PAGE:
CBD 04-104       Awarded: 17MAY04
Title:Novel THz-frequency spectrometers by integrating widely-tunable monochromatic THz sources and detectors, or arrays of emitters and detectors, with photonic bandgap crystals
Abstract:This SBIR Phase I project focuses on the comprehensive analyses and designs of the three novel prototype THz-frequency spectrometers. Such a goal is built upon the recent success of the implementations of widely-tunable monochromatic THz sources and the accomplishments of chemical sensing, characterization of bio tissues, studies of photonic bandgap crystals, and quantum detectors. During the Phase-I period, we will perform comprehensive analysis and design of nonlinear parametric sources in terms of their capabilities including appropriate crystals, tuning ranges, peak powers, and linewidths. We plan to investigate performances of various conventional and novel quantum-based detectors in terms of operational temperatures, sensitivities, and frequency ranges. We propose to study effects of photonic bandgap crystals on THz sources and detectors. We will then design the three prototype systems by integrating sources and detectors, or arrays of emitters and detectors, with photonic bandgap crystals, that can be used to perform chemical and biological spectroscopic detections. We will also analyze potentials of the prototype systems for point and remote sensing. We plan to investigate the capabilities of the prototype systems for operating at the enhanced levels of sensitivities and functionalities. Finally, we propose to study issues of making the systems compact, portable, and suitable for battlefield deployment. After completing the above step-by-step objectives, we will enable ourselves to develop and demonstrate the three prototype THz-frequency spectrometers for the point and remote detections of chemical and biological agents during the Phase-II period. During the Phase I Option period, we plan to run initial tests of the important components proposed and optimized during Phase I. Specifically, we will fabricate and test the resonant tunneling diode, the channel waveguide for a THz wave, a pair of Bragg reflectors for the cavity enhancement, the line defect introduced in a 2-D PBC, the PBC with a high-index defect embedded, and the unique design of 2-D PBC's used as a wavelength filter. These efforts are considered as the initial Phase II activities.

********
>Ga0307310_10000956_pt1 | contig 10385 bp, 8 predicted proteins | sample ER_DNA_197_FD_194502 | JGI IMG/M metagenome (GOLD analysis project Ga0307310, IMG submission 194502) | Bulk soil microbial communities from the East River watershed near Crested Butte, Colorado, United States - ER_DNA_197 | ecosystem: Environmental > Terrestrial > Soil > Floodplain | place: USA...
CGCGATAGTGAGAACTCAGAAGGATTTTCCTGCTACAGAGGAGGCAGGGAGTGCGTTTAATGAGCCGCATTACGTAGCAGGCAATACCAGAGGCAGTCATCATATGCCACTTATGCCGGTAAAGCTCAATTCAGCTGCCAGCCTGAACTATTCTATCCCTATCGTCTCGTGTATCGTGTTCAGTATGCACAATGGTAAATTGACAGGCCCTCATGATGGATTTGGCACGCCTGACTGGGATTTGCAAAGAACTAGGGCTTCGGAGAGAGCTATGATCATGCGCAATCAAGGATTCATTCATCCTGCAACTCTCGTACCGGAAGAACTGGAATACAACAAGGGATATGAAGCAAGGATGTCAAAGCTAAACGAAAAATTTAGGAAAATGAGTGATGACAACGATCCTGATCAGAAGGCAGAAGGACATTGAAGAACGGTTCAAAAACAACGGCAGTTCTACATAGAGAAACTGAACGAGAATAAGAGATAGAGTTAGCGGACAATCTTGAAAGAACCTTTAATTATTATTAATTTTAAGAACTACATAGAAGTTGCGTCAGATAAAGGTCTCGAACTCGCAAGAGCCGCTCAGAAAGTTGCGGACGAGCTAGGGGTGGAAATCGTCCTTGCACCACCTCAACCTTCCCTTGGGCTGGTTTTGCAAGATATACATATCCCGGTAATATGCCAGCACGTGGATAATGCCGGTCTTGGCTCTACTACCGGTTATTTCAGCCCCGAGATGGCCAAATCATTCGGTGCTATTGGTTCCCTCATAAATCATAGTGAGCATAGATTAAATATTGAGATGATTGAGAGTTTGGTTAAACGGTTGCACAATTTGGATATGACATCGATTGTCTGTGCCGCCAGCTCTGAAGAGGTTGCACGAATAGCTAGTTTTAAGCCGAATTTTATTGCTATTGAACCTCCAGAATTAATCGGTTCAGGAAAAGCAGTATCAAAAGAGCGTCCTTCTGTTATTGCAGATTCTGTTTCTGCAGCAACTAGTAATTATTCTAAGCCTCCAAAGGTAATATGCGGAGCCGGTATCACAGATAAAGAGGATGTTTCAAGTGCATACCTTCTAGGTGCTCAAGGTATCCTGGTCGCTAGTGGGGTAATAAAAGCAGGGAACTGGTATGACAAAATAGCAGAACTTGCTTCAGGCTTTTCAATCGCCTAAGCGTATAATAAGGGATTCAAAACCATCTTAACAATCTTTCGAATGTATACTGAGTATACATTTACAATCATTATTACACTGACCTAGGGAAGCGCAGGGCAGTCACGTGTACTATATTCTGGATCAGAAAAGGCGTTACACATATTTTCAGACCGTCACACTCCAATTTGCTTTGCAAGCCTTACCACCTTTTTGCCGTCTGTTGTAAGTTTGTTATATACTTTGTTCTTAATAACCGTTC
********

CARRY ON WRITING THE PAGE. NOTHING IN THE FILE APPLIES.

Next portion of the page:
BIOREN
100 Glenn Way, #1
San Carlos, CA 94070
Phone:
PI:
Topic#:
(650) 654-5811
Dr. Arvind Rajpal
CBD 04-105       Awarded: 17MAY04
Title:Automated Rational Design of Antibodies
Abstract:Bioren's technology provides an efficient, automated, in vitro system to generate and optimize antibodies and antibody fragments through a rational, hypothesis-driven approach. Bioren's patented technology is based on synthetic oligonucleotide chemistry to create defined antibody mutations. Hypotheses regarding the impact of a specific amino acid's side-chain chemistry within the antigen binding pocket can then be explored in a systematic manner. Bioren's Look Through MutagenesisT (LTMT) and Walk Through MutagenesisT (WTMT) technologies enable targeted amino acids to be inserted in each individual position and in all possible combination of multiple positions in an antibody's CDR to create a compact and structured library. These technologies allow for the exploration of additive and co-operative consequences of substituting specific amino acids into multiple positions within the CDRs We will utilize Bioren's technology platform to improve the affinity of an existing anti- Botulinum neurotoxin type B (BoNT/B) antibody fragment. This higher affinity antibody fragment can be utilized to increased the sensitivity and selectivity of current detection and monitoring devices against the toxin.

MICROCHIP BIOTECHNOLOGIES
4059 Clipper Court
Fremont, CA 94538
Phone:
PI:
Topic#:
(510) 438-9306
Dr. Stevan Jovanovich
CBD 04-106       Awarded: 11MAY04
Title:Pathogen Bioprocessor